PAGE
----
The Bible is beyond beautiful; Its pages contain the life and works of the Lord. Not only that, but God has also revealed His unconditional and everlasting love in the pages of the Bible. Aside from the breathtaking stories to the life-changing parables, we might be shocked as to how some of the Biblical terms used in the Bible are beautifully complex yet still makes perfect sense. Let us discover the beauty of the Bible’s words with these 20 Biblical terms and what they mean.
Definitely, this is a rather frightening word to start a list with. However, the word “apocalypse” isn’t as dark and scary as it is in terms of Biblical definition. The Bible has been translated from Ancient Hebrew to Ancient Greek to Late Latin until it was translated to Old English. And now, it has been translated to Modern English. It may surprise you to know that the word Apocalypse does not define the “end of the world” as we know it.
If we translate this word not by its original Greek word but, in English; “Apocalypse” has a meaning of “foreboding imminent disaster or final doom”. On the other hand, if we translate its original word “apokaluptein”, it simply means “unveil” or “uncover”. The apocalypse is indeed something terrifying at a certain angle. The word Apocalypse in the bible refers to a prophetic revelation where good triumphs over evil. But fear not! Joel 3:10-16 reminds us that when the apocalypse comes, the weak can finally say that he is a mighty man! Therefore, live in His Light and when the day comes that the Lord unveils His plans to mankind, it will surely be the day of power and bliss for His people.
“Clean” is a rather common word in today’s time. However, in accordance with Scripture, “clean” is more than just physical neatness. Instead, it’s a state of being maintained or returned to without any spots or blemish. Of course, this is something figurative. According to the Bible, here are definitions that make up the word “clean”:
- “Clean” is to distinguish the holy and the unholy. This is in Leviticus 10:10 when God was speaking to Aaron, using “clean” as a distinguishing factor between what is basically right or wrong.
- “Clean” is a great thing. Again, this does not refer to how neat and organized something or someone is. Based on Scripture, it has been emphasized that being clean is a state where someone experiences healing or purifying. In Psalm 51:7, “clean” is an effect of being purified or washed from one’s sins. While in Matthew 8:2, “clean” is a wish from a leper who seeks Jesus to be free from his ailment. From these verses, we can see that “clean” is a Biblical term for something that is free from diseases and sins.
- “Clean” is the standard of holiness. Galatians 5:19-21 clearly states that being free from Earthly desires and sins is a factor that will inherit the Kingdom of God. These earthly desires we must be free of include but not limited to sexual immorality, jealousy, selfishness, and hatred.
In media outlets, angels are often described as heavenly creatures with white wings cloaked in silk and cotton. But, the “angel” we are presented today, turns out to have a different Biblical definition. Its modern English term “angel” is a fusion of the Old English word “Engel” and the Old French “Angele”. These two words are derived from the Latin word “Angelus” that translates to the word “messenger”. Additionally, its commonly translated Hebrew word “Malak” also translates to the word “messenger”.
Angels in the Bible are truly different from what we see in movies and entertainment. See, in Biblical terms, angels are not heavenly creatures. Instead, being an angel is more of a job description than a type of creature. You might be fascinated as to how frightening angels are! For instance, the Angel Gabriel turned Zechariah mute when he did not believe the good news Angel Gabriel was delivering to him from God. Angels are strong, magnificent and they are great commanders!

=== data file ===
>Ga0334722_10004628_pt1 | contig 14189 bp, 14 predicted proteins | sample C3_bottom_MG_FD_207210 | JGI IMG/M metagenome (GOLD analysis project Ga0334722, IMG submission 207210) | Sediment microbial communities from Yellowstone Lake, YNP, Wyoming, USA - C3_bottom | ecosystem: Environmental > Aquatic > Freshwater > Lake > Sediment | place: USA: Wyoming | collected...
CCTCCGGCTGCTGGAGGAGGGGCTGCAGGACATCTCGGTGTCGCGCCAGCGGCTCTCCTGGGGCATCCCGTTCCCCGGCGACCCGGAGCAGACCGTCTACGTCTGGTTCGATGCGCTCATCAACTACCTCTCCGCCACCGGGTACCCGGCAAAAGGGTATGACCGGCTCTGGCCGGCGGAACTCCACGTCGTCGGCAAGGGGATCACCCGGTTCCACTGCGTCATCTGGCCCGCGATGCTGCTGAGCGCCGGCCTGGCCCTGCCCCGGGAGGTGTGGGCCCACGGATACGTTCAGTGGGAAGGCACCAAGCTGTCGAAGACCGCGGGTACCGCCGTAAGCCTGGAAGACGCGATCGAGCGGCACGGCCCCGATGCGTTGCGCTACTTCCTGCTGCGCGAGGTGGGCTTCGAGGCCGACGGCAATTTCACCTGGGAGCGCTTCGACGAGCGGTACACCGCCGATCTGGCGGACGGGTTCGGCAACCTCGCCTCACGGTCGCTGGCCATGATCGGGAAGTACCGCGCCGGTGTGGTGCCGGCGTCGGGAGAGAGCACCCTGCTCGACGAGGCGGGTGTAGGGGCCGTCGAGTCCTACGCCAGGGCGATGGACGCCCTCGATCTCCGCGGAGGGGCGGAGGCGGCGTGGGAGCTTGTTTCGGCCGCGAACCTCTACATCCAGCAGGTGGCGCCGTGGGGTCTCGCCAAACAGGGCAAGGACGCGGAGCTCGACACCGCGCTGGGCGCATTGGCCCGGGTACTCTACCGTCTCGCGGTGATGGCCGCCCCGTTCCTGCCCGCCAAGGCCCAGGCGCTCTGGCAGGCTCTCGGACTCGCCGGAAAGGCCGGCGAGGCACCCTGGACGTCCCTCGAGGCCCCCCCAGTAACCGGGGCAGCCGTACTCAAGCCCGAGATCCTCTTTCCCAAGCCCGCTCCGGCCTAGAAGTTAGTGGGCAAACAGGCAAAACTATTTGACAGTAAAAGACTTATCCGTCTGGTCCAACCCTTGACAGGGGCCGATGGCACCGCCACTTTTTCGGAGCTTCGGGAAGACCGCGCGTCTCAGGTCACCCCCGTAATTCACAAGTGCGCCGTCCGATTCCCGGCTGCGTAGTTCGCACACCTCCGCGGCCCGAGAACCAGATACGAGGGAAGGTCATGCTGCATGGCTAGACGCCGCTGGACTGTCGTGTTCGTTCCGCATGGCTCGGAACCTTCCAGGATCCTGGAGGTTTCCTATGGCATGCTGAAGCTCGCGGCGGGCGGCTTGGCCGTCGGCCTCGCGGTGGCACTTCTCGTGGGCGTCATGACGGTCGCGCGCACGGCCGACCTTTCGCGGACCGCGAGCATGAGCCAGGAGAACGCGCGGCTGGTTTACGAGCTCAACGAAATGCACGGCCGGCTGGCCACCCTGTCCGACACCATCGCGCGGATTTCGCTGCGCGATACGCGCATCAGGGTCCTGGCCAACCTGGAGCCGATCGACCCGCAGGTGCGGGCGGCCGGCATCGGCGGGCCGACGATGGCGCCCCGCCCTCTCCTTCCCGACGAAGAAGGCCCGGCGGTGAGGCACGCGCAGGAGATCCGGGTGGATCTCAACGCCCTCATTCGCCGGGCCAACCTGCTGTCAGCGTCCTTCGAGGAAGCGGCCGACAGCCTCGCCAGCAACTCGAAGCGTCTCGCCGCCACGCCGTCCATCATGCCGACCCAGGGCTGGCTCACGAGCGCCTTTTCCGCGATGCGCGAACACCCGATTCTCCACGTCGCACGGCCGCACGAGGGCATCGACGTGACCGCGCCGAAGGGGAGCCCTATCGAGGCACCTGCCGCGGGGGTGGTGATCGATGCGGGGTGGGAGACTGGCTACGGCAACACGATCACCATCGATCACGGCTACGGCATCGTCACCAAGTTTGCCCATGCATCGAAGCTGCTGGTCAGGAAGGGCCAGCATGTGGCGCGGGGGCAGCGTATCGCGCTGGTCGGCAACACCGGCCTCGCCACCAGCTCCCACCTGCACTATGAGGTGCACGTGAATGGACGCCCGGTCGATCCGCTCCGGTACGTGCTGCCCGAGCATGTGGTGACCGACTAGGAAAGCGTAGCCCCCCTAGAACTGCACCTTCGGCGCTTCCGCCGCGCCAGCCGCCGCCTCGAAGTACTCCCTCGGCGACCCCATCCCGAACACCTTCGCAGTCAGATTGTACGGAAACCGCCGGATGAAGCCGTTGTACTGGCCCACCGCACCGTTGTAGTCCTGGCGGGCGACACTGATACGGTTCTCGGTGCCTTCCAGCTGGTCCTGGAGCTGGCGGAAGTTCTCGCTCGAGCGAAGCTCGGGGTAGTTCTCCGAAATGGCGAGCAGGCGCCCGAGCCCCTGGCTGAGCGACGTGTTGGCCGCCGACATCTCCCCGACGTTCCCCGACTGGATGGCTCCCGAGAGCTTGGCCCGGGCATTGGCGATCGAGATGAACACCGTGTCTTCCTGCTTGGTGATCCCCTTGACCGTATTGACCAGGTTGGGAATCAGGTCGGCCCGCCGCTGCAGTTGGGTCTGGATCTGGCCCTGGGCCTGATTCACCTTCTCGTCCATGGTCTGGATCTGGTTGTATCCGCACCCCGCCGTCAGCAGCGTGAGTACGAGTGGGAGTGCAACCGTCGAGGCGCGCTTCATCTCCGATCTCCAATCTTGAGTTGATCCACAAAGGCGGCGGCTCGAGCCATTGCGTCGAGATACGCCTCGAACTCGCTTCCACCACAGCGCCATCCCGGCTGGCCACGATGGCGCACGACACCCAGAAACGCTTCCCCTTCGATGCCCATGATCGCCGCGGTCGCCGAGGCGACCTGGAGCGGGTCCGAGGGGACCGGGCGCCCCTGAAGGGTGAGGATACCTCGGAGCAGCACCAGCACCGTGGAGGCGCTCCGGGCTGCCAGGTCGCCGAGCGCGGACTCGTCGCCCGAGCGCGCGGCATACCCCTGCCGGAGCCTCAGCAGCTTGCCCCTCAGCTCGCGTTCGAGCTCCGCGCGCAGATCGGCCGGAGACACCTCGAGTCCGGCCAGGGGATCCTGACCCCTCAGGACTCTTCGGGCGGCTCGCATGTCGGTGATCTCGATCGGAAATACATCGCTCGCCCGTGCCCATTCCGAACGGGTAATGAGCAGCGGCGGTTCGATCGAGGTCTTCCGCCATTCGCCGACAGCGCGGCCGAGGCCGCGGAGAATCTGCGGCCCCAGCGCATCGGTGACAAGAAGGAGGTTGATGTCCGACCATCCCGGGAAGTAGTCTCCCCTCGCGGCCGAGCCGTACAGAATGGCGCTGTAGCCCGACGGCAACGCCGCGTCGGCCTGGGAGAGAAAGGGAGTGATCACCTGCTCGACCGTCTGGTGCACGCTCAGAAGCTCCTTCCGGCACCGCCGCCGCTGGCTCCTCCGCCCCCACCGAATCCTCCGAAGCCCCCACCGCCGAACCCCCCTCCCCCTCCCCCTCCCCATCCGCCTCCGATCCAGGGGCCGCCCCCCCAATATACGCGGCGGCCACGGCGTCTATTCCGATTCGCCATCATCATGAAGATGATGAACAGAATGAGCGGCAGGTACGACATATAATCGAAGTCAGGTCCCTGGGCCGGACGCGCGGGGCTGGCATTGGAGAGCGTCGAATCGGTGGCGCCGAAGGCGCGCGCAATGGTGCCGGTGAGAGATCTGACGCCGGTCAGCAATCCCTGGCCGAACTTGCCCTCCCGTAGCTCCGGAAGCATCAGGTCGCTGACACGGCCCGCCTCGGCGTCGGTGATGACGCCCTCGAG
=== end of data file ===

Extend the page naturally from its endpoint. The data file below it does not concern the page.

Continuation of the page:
Today, the word “enemy” is used for anyone who opposes someone or simply a person who is an “opponent”. This is not the case for when Scripture was written. The word “enemy” is from the Hebrew word “oyebh” which directly translates to “one who hates”. The word “enemy” also has an interesting background – In Matthew 5:43-44, Jesus taught us that we should not do what we have been taught; “love your neighbor and hate your enemy”. Instead, we are to love both our neighbors and enemies. God commands us to love our enemies and bless them as they curse us. The definition of the word “enemy” today is used to describe a person or persons we are at war with and whom we challenge consistently. However, unlike how people use this word now, “enemy” has a deeper history in the Bible.
“Daystar”, in today’s science textbooks pertains to the tendency when a planet (especially Venus), makes itself visible in the east before sunrise. Translated directly from the Ancient Greek word ‘phosphoros’, the word “daystar” means “light-bringer”. Similar to the word “morningstar”, these instances symbolize a new day or hope. In Revelation 22:16, Jesus presents Himself as the “bright Morning Star” while 2 Peter 1:19 makes use of “day star” as something that shines within our hearts in a dark place. Though the word “Morning star” is commonly used today, in Biblical terms, daystar is more beautiful!
The “word” elder means someone of advanced age. When we see a grandfather or a grandmother, we often call them “the elders” or “the elderly”. However, biblically speaking, the word “elder” carries a heavy task. It isn’t a characteristic referring to age such as being old. Instead, it is more of someone who has a duty to guide or lead. The word “elder” is from the Greek word “presbyteros” which translates to elders or seniors.
In the past, elders were known as people who had the wisdom to lead God’s people towards the direction God wanted the church to go. Elders can serve locally as elders of a city (Judges 8:14) or a regional elder of a tribe (Judges 11:5) or even a national elder (Exodus 3:16). Unlike today’s meaning of an “elder” and who can be considered one, an elder in the Bible had to earn the right to have that title.